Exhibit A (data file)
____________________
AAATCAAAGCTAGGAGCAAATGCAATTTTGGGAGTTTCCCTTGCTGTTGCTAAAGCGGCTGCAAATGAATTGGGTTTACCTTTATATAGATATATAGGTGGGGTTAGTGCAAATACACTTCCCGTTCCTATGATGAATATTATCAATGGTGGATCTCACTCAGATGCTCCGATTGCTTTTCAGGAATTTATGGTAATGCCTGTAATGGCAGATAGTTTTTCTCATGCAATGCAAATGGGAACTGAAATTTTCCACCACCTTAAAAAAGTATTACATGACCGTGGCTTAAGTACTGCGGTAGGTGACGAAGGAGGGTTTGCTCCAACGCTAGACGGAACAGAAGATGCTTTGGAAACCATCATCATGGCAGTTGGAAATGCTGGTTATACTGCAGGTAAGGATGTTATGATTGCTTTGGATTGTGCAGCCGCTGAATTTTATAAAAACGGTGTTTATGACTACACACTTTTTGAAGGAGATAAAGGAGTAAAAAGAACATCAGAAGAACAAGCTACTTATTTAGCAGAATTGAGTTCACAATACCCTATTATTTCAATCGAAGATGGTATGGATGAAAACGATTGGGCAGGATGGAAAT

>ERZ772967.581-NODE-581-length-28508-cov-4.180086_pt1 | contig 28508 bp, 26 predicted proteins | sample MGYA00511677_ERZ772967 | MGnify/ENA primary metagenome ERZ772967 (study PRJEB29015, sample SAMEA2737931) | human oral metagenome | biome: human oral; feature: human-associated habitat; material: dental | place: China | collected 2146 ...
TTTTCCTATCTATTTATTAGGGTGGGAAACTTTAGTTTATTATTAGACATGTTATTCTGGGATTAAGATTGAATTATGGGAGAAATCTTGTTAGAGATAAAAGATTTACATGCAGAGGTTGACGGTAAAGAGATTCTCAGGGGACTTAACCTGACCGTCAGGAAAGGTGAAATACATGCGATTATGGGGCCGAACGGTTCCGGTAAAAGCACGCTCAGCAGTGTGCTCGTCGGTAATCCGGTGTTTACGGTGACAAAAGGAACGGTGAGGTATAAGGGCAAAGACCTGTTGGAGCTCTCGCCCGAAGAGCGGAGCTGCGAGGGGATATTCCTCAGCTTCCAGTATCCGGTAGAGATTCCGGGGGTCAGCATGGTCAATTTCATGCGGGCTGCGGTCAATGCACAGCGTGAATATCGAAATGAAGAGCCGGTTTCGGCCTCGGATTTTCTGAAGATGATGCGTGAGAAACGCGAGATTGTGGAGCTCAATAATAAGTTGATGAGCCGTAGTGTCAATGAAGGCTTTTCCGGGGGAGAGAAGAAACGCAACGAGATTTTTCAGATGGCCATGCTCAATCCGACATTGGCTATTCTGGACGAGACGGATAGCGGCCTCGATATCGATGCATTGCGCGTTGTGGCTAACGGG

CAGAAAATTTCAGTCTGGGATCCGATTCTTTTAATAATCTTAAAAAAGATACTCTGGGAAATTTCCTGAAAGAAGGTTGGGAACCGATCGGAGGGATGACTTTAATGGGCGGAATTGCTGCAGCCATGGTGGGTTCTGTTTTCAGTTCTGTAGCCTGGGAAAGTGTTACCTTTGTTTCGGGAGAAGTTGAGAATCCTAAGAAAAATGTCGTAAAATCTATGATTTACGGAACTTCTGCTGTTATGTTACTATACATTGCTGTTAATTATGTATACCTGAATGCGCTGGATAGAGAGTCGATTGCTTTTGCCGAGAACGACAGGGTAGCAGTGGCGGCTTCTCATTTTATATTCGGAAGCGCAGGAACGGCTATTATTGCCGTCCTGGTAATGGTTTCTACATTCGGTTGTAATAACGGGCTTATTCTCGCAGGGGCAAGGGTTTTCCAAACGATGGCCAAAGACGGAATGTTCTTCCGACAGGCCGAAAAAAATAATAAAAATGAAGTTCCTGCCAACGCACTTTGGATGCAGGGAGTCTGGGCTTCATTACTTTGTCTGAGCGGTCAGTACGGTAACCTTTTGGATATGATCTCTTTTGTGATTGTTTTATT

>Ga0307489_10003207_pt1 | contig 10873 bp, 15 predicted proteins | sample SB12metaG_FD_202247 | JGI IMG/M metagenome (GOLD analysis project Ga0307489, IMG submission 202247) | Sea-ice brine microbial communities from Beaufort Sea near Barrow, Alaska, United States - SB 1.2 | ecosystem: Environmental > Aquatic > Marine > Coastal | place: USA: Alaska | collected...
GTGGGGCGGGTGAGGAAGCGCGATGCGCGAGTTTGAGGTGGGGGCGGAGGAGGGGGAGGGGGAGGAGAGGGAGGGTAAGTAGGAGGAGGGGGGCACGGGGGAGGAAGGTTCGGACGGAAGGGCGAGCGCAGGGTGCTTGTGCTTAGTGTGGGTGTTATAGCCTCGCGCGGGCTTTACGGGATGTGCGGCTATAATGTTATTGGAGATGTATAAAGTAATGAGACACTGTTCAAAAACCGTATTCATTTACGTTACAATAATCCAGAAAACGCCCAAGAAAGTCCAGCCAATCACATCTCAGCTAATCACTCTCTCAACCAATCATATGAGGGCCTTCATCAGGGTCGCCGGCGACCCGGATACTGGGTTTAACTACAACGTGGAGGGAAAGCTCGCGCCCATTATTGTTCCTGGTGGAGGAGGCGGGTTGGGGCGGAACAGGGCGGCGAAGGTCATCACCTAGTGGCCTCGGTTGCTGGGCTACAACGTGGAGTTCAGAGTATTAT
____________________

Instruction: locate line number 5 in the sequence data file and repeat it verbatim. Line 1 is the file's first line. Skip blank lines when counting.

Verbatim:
>Ga0307489_10003207_pt1 | contig 10873 bp, 15 predicted proteins | sample SB12metaG_FD_202247 | JGI IMG/M metagenome (GOLD analysis project Ga0307489, IMG submission 202247) | Sea-ice brine microbial communities from Beaufort Sea near Barrow, Alaska, United States - SB 1.2 | ecosystem: Environmental > Aquatic > Marine > Coastal | place: USA: Alaska | collected...